U.S. Sen. Martha McSally, R-Ariz., stunned her Senate colleagues and her fellow Americans last week by revealing at a meeting of the Senate Armed Services Committee that a superior officer raped her during her 26 years of service as an Air Force fighter pilot.
Her disclosure comes on the heels of a similar admission in January by Sen. Joni Ernst, R-Iowa, that she was raped while she was in college and was later abused physically and emotionally by her husband. U.S. Rep. Kate Porter, D-Calif., has also said she was a victim of domestic abuse during her marriage.
Make no mistake. McSally was the first woman to fly as an Air Force fighter pilot, hardly a job for the faint of heart of either gender. McSally, Ernst and Porter have also made their ways to the highest level of our government, elected by millions of Americans to represent their interests in Congress — also not responsibilities for the faint of heart.
In other words, these women and millions of others less well-known are not people we would think of as likely victims.
At the same time, they are also not unusual. McSally said in interviews that she did not report the assault at the time because she did not trust the system. She was correct in her assessment. When she began talking about her experience, she said, “I felt like the system was raping me all over again.”
Ernst and Porter also began speaking about their experiences long after the fact.
Ours is a military community, and it defies reason to imagine that women — and some men — who are our friends and neighbors have not experienced sexual assaults. Such assaults are notoriously difficult to prosecute because they occur in private and involve “he said, she said” evidence in which the perpetrator says sex was consensual and the victim says it was not. The mostly male military culture coupled with its hierarchical structure mean that many victims make the same choice McSally made not to report what happened to them. Someone reading these words may well have made the same decision, often out of fear of career-changing retaliation.
There are some positive signs, though. The Defense Department claims reporting is up by 10 percent across the services. The change is even more dramatic at our nation’s service academies, where reports of sexual assaults are up 50 percent. Disclosures by victims like these women in Congress and other public figures also shine light on such crimes and encourage other victims to come forward.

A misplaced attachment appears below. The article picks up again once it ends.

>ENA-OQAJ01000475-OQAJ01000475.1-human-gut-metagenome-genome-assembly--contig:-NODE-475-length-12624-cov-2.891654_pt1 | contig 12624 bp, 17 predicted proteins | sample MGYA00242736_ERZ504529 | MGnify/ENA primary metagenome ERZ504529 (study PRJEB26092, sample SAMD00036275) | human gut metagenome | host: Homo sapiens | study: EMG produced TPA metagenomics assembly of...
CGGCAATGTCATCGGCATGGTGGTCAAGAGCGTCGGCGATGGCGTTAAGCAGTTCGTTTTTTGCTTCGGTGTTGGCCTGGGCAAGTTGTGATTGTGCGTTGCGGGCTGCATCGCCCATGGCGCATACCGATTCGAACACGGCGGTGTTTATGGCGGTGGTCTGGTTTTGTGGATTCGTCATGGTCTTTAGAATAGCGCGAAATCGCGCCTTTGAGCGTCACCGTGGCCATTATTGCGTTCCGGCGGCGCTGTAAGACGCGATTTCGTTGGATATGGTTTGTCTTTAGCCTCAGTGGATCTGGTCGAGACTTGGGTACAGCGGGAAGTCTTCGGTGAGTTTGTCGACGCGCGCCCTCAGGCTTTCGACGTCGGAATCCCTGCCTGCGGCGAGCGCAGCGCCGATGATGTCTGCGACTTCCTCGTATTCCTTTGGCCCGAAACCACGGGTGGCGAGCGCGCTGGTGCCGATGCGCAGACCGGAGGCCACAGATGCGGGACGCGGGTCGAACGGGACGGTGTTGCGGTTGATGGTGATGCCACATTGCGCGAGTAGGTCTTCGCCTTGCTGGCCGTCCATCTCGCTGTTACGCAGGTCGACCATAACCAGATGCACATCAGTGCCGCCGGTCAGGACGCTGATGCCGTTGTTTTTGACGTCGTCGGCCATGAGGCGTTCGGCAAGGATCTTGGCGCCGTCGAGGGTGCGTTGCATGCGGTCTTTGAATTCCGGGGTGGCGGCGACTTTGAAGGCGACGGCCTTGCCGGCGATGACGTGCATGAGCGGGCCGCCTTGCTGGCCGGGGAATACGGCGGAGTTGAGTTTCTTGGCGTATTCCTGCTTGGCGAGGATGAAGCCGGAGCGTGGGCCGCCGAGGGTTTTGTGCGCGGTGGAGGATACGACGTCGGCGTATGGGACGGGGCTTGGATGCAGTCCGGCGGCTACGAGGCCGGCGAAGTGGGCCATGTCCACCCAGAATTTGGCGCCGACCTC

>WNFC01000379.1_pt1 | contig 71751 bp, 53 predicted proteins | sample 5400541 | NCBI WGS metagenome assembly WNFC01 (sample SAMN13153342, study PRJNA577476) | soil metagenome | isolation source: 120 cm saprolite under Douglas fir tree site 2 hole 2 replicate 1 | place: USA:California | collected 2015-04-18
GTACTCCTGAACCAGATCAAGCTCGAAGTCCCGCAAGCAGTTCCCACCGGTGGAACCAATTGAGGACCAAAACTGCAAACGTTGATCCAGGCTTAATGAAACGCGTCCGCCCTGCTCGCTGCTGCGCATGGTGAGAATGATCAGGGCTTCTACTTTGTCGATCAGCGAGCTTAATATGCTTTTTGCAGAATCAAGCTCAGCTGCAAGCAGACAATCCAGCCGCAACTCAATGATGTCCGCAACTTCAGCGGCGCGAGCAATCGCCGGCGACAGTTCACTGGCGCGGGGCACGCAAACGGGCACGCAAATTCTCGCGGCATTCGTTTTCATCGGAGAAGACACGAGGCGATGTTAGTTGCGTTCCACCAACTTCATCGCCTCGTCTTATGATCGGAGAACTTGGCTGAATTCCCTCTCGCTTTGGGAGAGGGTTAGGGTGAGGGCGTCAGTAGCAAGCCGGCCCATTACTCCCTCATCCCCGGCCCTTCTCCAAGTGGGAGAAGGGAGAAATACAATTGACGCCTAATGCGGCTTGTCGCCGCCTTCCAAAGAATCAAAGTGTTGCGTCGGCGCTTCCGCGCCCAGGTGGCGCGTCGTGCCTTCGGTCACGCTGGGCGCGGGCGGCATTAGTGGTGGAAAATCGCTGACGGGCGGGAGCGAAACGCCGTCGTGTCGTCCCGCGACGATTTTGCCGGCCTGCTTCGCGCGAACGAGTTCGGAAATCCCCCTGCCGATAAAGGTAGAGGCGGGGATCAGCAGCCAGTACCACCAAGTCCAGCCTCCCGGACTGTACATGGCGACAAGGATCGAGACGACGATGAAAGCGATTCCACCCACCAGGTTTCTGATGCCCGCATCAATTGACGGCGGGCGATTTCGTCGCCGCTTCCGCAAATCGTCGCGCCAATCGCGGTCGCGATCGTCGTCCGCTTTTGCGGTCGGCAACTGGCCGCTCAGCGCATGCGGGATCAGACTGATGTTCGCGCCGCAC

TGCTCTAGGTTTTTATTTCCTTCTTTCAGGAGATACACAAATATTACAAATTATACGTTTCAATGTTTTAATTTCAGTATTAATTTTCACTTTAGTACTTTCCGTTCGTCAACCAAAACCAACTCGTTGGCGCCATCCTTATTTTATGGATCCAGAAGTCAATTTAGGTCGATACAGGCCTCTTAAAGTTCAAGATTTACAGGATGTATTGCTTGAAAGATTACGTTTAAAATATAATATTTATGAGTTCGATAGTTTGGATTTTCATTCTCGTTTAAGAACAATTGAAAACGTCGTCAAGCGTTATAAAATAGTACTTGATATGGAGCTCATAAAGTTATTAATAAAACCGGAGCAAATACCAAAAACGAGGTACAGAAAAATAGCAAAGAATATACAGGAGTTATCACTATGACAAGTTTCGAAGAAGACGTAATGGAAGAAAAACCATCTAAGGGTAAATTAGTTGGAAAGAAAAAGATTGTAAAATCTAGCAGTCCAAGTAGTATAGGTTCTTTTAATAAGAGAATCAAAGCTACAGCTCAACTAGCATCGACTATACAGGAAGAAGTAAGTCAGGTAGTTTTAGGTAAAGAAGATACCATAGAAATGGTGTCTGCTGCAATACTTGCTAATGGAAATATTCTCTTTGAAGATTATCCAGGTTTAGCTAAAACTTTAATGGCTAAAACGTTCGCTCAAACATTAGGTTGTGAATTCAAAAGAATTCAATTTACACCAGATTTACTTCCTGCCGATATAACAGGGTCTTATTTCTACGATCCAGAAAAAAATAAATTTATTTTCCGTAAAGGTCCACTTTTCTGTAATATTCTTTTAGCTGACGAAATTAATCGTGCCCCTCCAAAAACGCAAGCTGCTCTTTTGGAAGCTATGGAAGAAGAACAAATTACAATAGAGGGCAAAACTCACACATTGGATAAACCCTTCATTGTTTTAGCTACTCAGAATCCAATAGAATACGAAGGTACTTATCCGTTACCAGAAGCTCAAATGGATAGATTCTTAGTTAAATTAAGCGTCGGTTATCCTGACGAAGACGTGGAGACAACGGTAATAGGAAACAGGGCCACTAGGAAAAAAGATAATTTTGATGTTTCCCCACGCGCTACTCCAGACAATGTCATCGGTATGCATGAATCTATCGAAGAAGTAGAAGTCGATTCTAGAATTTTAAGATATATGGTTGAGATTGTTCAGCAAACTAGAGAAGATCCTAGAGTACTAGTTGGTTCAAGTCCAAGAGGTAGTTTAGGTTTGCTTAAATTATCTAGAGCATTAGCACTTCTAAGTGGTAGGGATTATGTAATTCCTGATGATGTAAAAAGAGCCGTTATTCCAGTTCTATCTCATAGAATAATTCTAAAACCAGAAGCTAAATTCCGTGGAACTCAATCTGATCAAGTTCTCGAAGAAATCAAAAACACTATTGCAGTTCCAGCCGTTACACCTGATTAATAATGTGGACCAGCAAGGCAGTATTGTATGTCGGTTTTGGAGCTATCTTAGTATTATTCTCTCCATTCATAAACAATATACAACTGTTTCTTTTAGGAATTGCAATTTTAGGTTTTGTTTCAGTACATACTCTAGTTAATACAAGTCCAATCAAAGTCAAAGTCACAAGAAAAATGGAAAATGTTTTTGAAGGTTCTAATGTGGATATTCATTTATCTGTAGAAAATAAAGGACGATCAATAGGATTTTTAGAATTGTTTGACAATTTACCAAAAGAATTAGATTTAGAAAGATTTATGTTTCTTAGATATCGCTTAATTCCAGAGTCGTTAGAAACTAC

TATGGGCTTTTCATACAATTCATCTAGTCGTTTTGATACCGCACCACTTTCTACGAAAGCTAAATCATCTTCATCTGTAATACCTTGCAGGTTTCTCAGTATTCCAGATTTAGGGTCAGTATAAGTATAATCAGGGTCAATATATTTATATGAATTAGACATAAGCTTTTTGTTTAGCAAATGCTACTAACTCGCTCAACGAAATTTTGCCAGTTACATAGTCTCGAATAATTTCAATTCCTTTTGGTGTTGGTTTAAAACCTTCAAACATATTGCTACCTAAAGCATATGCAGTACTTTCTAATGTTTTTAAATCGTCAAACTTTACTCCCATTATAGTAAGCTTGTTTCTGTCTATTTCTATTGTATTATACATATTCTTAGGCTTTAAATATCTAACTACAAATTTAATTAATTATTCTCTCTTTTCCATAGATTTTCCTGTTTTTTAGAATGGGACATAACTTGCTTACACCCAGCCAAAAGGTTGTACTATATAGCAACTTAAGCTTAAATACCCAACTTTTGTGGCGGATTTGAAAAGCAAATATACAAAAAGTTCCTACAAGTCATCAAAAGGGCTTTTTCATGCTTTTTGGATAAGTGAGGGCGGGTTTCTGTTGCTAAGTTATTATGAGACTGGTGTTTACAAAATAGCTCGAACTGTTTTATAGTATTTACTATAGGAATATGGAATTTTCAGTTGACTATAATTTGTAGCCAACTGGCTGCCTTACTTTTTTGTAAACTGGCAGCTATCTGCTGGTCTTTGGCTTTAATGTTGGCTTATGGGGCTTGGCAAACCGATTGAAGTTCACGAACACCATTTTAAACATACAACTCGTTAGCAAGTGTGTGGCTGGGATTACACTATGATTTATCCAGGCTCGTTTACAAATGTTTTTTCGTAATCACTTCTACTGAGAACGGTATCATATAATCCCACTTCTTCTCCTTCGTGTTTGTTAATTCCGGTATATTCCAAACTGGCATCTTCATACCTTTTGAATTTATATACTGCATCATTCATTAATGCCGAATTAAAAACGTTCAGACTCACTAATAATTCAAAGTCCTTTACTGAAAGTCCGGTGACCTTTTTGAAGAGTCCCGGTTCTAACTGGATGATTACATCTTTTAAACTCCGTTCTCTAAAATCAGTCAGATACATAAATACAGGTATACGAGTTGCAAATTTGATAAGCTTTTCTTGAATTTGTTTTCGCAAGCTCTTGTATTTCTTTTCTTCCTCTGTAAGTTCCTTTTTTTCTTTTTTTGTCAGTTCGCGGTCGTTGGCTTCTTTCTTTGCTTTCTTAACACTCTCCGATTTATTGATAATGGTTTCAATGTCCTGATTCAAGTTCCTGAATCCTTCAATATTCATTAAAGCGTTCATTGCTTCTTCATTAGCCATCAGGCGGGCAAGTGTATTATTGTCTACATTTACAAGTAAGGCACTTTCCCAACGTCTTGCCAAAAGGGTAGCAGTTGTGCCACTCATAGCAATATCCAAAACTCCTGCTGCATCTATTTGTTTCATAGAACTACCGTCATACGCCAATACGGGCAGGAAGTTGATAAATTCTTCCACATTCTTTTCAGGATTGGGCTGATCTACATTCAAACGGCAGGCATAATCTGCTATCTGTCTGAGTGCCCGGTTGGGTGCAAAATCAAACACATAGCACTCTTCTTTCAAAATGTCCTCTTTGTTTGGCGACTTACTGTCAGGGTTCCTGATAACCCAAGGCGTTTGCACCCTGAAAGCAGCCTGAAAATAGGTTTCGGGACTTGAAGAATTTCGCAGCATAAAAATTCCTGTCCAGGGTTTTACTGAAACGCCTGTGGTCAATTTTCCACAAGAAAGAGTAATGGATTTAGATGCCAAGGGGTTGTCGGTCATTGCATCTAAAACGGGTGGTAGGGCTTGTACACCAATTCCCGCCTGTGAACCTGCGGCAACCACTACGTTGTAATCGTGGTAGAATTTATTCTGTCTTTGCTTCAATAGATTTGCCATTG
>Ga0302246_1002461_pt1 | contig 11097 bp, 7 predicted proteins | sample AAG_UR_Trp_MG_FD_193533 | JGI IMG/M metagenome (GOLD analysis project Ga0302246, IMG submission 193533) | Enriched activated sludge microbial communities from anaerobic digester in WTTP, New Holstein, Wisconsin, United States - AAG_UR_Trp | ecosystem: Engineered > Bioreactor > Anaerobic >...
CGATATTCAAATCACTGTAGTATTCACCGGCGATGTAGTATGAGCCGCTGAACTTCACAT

Also, slow-as-molasses Congress is taking such assaults more seriously. Led by Sen. Kirsten Gillibrand, D-N.Y., now a candidate for president, lawmakers have removed the statute of limitations on assault and rape cases, criminalized retaliation against people who report such crimes, and mandated dishonorable discharges of dismissal of service members convicted of sexual assault or rape.
Efforts to remove sexual assault cases from the military decision-making chain of command and put them directly in the hands of military prosecutors have thus far failed but could be reintroduced as spotlights continue to shine and get brighter.
It is clear that McSally, Ernst and Porter felt alone with their experiences, as do victims in our community. There is help.
Rape Crisis Volunteers of Cumberland County has assisted people in need of support since the late-1970s. The phone number is 910-485-7273. The National Domestic Violence hotline does the same at its website or by calling 800-799-7233.
If it can happen to Martha McSally, it can happen to us, to our mothers, daughters, sisters, aunts, friends and to men we love.
Photo: U.S. Sen. Martha McSally, R-Ariz., was the first woman to fly as an Air Force fighter pilot. She recently revealed that she was raped by a superior officer while serving her country. Photo by Gage Skidmore on Wikimedia Commons